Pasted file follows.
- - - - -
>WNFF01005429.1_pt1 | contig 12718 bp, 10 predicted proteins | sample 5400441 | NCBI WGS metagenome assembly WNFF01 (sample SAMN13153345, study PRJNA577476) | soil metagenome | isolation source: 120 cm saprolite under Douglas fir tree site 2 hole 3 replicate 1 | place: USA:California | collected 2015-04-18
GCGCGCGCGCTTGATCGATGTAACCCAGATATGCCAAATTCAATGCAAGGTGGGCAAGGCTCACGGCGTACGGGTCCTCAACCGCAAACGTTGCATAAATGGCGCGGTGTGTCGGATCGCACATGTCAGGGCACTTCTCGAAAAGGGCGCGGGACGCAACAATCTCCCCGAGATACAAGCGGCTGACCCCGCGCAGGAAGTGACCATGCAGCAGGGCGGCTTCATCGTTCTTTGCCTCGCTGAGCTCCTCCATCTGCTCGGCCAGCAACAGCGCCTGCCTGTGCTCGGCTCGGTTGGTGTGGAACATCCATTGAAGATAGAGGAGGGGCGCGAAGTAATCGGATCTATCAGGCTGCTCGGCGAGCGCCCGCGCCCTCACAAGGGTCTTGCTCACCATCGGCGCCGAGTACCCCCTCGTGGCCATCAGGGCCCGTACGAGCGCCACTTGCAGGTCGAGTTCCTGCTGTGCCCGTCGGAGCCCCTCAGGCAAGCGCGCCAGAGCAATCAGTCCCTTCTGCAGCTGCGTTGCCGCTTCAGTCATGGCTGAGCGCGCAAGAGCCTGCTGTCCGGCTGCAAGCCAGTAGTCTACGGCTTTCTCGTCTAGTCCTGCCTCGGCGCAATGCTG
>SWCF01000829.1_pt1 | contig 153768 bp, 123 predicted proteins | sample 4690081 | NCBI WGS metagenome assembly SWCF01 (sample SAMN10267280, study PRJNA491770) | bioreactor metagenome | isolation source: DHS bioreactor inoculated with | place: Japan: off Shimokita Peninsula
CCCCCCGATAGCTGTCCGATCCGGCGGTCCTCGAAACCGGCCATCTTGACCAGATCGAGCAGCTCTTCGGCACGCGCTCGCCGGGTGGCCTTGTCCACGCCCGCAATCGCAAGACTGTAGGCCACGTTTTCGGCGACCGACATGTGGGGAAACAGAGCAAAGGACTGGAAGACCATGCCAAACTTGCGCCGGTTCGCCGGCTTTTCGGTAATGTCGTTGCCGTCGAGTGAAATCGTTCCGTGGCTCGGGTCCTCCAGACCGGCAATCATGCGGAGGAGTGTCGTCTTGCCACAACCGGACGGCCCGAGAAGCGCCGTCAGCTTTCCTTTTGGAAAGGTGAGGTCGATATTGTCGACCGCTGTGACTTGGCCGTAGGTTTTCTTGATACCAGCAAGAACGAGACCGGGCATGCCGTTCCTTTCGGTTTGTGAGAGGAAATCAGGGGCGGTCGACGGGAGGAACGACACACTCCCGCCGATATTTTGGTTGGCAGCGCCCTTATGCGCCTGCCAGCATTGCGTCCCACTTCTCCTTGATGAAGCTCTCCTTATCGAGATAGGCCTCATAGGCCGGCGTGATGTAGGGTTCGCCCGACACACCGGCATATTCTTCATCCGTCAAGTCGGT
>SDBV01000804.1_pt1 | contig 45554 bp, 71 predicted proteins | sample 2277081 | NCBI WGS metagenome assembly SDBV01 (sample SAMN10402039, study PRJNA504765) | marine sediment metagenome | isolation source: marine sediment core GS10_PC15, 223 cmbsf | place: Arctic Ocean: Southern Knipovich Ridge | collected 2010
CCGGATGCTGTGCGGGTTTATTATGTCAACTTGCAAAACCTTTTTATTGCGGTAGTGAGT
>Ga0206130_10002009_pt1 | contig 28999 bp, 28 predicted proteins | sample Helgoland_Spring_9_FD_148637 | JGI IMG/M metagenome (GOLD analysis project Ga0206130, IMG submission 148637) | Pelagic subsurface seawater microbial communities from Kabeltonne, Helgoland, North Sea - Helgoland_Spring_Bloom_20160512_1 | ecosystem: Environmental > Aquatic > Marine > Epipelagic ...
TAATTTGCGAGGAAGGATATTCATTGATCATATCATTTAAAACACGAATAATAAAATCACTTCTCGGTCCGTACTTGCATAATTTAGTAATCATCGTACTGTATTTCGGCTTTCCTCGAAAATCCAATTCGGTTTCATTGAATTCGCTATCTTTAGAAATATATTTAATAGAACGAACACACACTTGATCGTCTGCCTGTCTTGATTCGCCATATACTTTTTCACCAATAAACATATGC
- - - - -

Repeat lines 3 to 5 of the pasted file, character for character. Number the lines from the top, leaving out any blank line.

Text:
>SWCF01000829.1_pt1 | contig 153768 bp, 123 predicted proteins | sample 4690081 | NCBI WGS metagenome assembly SWCF01 (sample SAMN10267280, study PRJNA491770) | bioreactor metagenome | isolation source: DHS bioreactor inoculated with | place: Japan: off Shimokita Peninsula
CCCCCCGATAGCTGTCCGATCCGGCGGTCCTCGAAACCGGCCATCTTGACCAGATCGAGCAGCTCTTCGGCACGCGCTCGCCGGGTGGCCTTGTCCACGCCCGCAATCGCAAGACTGTAGGCCACGTTTTCGGCGACCGACATGTGGGGAAACAGAGCAAAGGACTGGAAGACCATGCCAAACTTGCGCCGGTTCGCCGGCTTTTCGGTAATGTCGTTGCCGTCGAGTGAAATCGTTCCGTGGCTCGGGTCCTCCAGACCGGCAATCATGCGGAGGAGTGTCGTCTTGCCACAACCGGACGGCCCGAGAAGCGCCGTCAGCTTTCCTTTTGGAAAGGTGAGGTCGATATTGTCGACCGCTGTGACTTGGCCGTAGGTTTTCTTGATACCAGCAAGAACGAGACCGGGCATGCCGTTCCTTTCGGTTTGTGAGAGGAAATCAGGGGCGGTCGACGGGAGGAACGACACACTCCCGCCGATATTTTGGTTGGCAGCGCCCTTATGCGCCTGCCAGCATTGCGTCCCACTTCTCCTTGATGAAGCTCTCCTTATCGAGATAGGCCTCATAGGCCGGCGTGATGTAGGGTTCGCCCGACACACCGGCATATTCTTCATCCGTCAAGTCGGT
>SDBV01000804.1_pt1 | contig 45554 bp, 71 predicted proteins | sample 2277081 | NCBI WGS metagenome assembly SDBV01 (sample SAMN10402039, study PRJNA504765) | marine sediment metagenome | isolation source: marine sediment core GS10_PC15, 223 cmbsf | place: Arctic Ocean: Southern Knipovich Ridge | collected 2010